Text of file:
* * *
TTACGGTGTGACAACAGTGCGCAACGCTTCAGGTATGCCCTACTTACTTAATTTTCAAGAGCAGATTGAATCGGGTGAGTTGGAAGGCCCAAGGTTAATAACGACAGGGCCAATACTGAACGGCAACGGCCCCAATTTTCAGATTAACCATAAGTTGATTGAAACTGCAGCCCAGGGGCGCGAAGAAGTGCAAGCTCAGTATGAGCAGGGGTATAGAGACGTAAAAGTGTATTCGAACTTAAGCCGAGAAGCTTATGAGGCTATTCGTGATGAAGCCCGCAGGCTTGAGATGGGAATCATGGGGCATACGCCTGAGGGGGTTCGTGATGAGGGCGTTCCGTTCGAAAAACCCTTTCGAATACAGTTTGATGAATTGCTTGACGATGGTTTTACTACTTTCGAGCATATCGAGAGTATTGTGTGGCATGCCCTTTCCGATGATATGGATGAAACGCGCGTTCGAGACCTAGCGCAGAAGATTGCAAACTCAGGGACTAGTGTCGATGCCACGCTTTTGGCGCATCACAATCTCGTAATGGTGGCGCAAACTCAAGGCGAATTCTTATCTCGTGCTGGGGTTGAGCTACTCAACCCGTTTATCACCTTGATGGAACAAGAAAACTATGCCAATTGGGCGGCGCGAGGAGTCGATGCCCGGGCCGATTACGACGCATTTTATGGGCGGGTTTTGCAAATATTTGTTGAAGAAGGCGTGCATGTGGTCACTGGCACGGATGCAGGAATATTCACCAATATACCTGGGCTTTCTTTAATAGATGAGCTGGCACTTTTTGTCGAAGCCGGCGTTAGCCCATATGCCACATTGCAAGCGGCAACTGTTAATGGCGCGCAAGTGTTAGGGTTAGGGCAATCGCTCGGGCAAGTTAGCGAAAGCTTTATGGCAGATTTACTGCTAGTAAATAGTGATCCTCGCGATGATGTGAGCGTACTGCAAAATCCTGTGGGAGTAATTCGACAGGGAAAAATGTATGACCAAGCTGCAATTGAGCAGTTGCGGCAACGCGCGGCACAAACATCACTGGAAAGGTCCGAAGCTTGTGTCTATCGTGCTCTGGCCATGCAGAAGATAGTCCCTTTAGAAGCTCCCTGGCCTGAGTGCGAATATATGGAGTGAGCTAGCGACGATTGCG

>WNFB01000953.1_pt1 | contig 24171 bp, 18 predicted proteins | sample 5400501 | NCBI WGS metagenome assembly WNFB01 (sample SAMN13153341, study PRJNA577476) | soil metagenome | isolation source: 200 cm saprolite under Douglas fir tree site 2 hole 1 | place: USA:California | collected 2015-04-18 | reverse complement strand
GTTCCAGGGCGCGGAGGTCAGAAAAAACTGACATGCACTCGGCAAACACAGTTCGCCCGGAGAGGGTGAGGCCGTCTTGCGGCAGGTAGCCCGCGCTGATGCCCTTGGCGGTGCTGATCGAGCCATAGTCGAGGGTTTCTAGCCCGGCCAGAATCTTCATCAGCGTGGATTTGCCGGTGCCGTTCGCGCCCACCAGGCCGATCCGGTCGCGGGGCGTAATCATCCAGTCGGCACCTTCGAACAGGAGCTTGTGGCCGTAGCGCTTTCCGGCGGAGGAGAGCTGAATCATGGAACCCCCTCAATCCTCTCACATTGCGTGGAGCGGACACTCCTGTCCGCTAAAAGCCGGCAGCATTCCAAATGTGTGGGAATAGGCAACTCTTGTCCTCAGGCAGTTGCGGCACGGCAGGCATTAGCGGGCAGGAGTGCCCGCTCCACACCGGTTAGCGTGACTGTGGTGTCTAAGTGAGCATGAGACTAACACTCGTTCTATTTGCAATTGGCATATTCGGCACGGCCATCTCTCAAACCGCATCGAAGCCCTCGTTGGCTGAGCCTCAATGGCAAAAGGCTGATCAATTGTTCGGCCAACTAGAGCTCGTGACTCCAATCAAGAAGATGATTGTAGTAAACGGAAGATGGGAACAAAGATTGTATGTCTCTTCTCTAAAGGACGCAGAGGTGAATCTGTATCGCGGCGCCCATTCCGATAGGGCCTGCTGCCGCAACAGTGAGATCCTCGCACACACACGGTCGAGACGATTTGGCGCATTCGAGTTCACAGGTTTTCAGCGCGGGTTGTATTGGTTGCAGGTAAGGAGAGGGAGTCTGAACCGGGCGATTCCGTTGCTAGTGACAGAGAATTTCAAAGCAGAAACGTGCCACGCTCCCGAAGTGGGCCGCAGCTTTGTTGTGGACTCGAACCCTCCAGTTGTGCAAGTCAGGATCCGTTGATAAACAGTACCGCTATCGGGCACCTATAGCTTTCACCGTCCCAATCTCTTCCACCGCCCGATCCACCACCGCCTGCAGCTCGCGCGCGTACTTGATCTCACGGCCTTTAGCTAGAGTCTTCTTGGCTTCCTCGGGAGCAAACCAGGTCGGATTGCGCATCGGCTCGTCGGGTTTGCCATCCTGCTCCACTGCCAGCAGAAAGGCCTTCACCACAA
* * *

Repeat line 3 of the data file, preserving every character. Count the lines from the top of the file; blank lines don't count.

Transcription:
GTTCCAGGGCGCGGAGGTCAGAAAAAACTGACATGCACTCGGCAAACACAGTTCGCCCGGAGAGGGTGAGGCCGTCTTGCGGCAGGTAGCCCGCGCTGATGCCCTTGGCGGTGCTGATCGAGCCATAGTCGAGGGTTTCTAGCCCGGCCAGAATCTTCATCAGCGTGGATTTGCCGGTGCCGTTCGCGCCCACCAGGCCGATCCGGTCGCGGGGCGTAATCATCCAGTCGGCACCTTCGAACAGGAGCTTGTGGCCGTAGCGCTTTCCGGCGGAGGAGAGCTGAATCATGGAACCCCCTCAATCCTCTCACATTGCGTGGAGCGGACACTCCTGTCCGCTAAAAGCCGGCAGCATTCCAAATGTGTGGGAATAGGCAACTCTTGTCCTCAGGCAGTTGCGGCACGGCAGGCATTAGCGGGCAGGAGTGCCCGCTCCACACCGGTTAGCGTGACTGTGGTGTCTAAGTGAGCATGAGACTAACACTCGTTCTATTTGCAATTGGCATATTCGGCACGGCCATCTCTCAAACCGCATCGAAGCCCTCGTTGGCTGAGCCTCAATGGCAAAAGGCTGATCAATTGTTCGGCCAACTAGAGCTCGTGACTCCAATCAAGAAGATGATTGTAGTAAACGGAAGATGGGAACAAAGATTGTATGTCTCTTCTCTAAAGGACGCAGAGGTGAATCTGTATCGCGGCGCCCATTCCGATAGGGCCTGCTGCCGCAACAGTGAGATCCTCGCACACACACGGTCGAGACGATTTGGCGCATTCGAGTTCACAGGTTTTCAGCGCGGGTTGTATTGGTTGCAGGTAAGGAGAGGGAGTCTGAACCGGGCGATTCCGTTGCTAGTGACAGAGAATTTCAAAGCAGAAACGTGCCACGCTCCCGAAGTGGGCCGCAGCTTTGTTGTGGACTCGAACCCTCCAGTTGTGCAAGTCAGGATCCGTTGATAAACAGTACCGCTATCGGGCACCTATAGCTTTCACCGTCCCAATCTCTTCCACCGCCCGATCCACCACCGCCTGCAGCTCGCGCGCGTACTTGATCTCACGGCCTTTAGCTAGAGTCTTCTTGGCTTCCTCGGGAGCAAACCAGGTCGGATTGCGCATCGGCTCGTCGGGTTTGCCATCCTGCTCCACTGCCAGCAGAAAGGCCTTCACCACAA